Cullyhanna Outrage

c505218304b50c59c3659f6dda43bae7-links-12–>c505218304b50c59c3659f6dda43bae7-links-11–>c505218304b50c59c3659f6dda43bae7-links-10–>c505218304b50c59c3659f6dda43bae7-links-9–>c505218304b50c59c3659f6dda43bae7-links-8–>c505218304b50c59c3659f6dda43bae7-links-7–>c505218304b50c59c3659f6dda43bae7-links-6–>c505218304b50c59c3659f6dda43bae7-links-5–>c505218304b50c59c3659f6dda43bae7-links-4–>c505218304b50c59c3659f6dda43bae7-links-3–>c505218304b50c59c3659f6dda43bae7-links-2–>c505218304b50c59c3659f6dda43bae7-links-1–>c505218304b50c59c3659f6dda43bae7-links-0–>wp:html –>
My grandfather was present at the great Aeridheacht cultural festival in Cullyhanna on Sunday 6 June 1920.  It was an occasion of local rejoicing and celebration and a welcome relief from the stresses of the fraught political situation in the country.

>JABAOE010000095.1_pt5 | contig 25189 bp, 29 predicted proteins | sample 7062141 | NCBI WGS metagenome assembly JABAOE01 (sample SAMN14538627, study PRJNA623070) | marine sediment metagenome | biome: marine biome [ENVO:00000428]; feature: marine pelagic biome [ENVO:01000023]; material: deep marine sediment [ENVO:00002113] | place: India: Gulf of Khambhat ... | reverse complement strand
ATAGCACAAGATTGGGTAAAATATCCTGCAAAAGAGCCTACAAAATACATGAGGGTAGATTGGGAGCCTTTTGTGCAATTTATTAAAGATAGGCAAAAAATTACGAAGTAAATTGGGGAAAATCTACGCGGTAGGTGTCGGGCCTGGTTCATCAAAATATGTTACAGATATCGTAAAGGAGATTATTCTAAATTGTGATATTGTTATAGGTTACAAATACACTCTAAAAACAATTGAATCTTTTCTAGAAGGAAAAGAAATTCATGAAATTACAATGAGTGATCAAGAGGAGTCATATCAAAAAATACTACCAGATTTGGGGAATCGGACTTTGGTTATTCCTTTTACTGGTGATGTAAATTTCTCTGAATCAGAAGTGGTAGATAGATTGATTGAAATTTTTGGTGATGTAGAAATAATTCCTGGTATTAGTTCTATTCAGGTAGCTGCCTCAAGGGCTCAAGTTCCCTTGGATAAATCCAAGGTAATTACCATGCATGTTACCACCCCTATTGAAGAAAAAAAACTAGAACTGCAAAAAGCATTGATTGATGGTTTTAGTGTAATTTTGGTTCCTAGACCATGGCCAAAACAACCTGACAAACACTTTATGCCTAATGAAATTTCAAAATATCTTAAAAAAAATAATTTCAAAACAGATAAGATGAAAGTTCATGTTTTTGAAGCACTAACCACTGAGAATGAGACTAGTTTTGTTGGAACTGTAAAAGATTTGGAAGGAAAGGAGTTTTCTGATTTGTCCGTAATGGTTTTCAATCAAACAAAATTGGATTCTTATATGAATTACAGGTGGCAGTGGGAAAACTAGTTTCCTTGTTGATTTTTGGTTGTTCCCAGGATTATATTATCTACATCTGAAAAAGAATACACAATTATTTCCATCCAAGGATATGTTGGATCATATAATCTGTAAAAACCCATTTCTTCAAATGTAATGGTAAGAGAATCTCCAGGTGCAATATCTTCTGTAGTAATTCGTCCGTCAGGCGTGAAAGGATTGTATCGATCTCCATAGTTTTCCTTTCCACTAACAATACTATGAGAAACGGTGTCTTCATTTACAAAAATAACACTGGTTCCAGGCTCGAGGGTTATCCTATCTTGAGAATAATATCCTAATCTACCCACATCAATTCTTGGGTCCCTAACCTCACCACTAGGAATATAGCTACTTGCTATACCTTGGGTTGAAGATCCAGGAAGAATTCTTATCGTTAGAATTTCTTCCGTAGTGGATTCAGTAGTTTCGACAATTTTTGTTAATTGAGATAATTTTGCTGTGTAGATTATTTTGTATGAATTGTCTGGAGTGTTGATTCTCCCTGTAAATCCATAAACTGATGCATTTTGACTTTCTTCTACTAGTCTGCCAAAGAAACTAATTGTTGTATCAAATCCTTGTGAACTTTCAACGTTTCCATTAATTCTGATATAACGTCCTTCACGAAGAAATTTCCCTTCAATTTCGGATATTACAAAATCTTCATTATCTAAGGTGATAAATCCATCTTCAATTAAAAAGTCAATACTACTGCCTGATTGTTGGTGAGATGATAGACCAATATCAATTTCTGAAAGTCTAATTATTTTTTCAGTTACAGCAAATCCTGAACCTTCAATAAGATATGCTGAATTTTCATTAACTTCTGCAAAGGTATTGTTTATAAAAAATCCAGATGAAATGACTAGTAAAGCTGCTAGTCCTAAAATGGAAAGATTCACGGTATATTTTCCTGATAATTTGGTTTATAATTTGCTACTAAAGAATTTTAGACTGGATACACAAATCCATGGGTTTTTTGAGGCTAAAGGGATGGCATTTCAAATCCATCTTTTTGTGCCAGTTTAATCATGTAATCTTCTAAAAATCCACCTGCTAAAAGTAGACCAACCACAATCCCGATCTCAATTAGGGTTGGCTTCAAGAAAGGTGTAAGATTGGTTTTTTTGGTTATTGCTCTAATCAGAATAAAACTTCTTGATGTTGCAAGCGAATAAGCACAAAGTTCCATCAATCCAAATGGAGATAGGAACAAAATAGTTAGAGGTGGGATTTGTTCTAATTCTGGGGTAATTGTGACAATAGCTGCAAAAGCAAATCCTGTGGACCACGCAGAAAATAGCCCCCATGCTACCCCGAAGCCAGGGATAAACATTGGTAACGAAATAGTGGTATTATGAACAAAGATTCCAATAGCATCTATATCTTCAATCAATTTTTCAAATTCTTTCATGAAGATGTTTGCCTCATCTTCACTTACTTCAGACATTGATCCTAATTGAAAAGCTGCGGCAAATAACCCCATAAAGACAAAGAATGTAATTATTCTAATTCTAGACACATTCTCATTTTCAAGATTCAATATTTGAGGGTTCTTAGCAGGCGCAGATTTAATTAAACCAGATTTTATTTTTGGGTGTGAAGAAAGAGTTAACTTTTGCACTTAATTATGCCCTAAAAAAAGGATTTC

It was a momentous time for the world reeling after the slaughter of the Great War, and for Ireland, with its own War of Independence drawing to a bloody close.  The general election here had returned a great majority of Sinn Fein representatives and elected bodies all over the country, including areas earmarked in that year’s Better Government of Ireland Act for inclusion in Northern Ireland. 

Leave a Comment

This site uses Akismet to reduce spam. Learn how your comment data is processed.